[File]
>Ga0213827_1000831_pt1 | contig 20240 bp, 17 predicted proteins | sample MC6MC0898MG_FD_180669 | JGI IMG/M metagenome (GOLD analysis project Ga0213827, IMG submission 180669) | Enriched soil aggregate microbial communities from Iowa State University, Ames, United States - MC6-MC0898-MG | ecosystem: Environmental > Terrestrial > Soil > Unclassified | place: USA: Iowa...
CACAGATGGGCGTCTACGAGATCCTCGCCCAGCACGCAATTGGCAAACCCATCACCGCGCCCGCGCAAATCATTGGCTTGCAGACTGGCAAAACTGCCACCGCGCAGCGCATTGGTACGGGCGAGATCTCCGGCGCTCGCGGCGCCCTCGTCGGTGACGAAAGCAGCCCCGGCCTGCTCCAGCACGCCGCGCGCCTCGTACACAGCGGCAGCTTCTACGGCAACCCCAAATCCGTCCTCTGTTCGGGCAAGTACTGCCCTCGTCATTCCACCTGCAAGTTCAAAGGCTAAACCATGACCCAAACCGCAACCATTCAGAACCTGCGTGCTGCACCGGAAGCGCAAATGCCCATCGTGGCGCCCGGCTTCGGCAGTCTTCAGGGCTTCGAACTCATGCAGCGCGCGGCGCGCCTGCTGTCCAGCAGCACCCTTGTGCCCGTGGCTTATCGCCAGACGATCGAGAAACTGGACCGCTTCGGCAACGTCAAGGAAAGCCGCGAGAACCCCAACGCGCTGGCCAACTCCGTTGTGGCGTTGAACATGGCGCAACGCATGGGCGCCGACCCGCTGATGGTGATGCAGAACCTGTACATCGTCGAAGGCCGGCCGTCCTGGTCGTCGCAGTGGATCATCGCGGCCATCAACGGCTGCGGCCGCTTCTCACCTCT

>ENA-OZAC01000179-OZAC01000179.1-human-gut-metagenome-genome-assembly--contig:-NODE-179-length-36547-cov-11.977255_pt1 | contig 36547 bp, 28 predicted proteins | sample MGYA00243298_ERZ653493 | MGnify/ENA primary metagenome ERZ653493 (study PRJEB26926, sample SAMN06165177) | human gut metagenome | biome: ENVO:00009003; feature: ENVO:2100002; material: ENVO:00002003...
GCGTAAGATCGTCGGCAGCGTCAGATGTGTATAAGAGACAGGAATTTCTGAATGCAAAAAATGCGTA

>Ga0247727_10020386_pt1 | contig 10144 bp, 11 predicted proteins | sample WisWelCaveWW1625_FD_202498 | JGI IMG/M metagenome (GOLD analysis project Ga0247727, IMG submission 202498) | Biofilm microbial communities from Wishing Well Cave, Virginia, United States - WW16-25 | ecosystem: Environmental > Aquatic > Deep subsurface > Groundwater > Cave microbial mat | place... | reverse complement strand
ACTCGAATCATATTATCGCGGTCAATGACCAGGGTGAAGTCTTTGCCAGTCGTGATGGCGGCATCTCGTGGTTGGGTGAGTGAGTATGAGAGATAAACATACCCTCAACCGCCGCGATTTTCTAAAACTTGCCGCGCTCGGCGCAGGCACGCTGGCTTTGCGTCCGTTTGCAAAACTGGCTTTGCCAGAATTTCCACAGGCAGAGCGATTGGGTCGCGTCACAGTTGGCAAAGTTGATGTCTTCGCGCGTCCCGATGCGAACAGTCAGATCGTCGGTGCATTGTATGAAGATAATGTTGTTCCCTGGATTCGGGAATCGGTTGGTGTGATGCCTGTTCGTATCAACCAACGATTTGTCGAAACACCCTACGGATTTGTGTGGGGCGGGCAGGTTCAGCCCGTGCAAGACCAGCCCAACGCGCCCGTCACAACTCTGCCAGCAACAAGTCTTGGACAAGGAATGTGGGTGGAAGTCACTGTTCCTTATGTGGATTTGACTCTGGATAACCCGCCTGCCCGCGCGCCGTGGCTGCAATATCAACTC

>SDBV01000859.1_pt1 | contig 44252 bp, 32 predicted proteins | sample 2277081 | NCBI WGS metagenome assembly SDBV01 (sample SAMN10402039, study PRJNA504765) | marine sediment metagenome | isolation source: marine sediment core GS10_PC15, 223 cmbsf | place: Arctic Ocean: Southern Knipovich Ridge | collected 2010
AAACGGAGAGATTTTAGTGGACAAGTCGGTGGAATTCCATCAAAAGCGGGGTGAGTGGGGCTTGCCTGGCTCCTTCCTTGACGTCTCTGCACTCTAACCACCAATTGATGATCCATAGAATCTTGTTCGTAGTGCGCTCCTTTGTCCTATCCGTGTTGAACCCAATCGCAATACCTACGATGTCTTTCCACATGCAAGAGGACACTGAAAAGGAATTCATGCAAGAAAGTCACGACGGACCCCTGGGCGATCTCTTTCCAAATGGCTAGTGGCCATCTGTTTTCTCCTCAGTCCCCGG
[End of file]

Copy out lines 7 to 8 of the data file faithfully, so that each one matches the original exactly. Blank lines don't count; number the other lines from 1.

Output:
>SDBV01000859.1_pt1 | contig 44252 bp, 32 predicted proteins | sample 2277081 | NCBI WGS metagenome assembly SDBV01 (sample SAMN10402039, study PRJNA504765) | marine sediment metagenome | isolation source: marine sediment core GS10_PC15, 223 cmbsf | place: Arctic Ocean: Southern Knipovich Ridge | collected 2010
AAACGGAGAGATTTTAGTGGACAAGTCGGTGGAATTCCATCAAAAGCGGGGTGAGTGGGGCTTGCCTGGCTCCTTCCTTGACGTCTCTGCACTCTAACCACCAATTGATGATCCATAGAATCTTGTTCGTAGTGCGCTCCTTTGTCCTATCCGTGTTGAACCCAATCGCAATACCTACGATGTCTTTCCACATGCAAGAGGACACTGAAAAGGAATTCATGCAAGAAAGTCACGACGGACCCCTGGGCGATCTCTTTCCAAATGGCTAGTGGCCATCTGTTTTCTCCTCAGTCCCCGG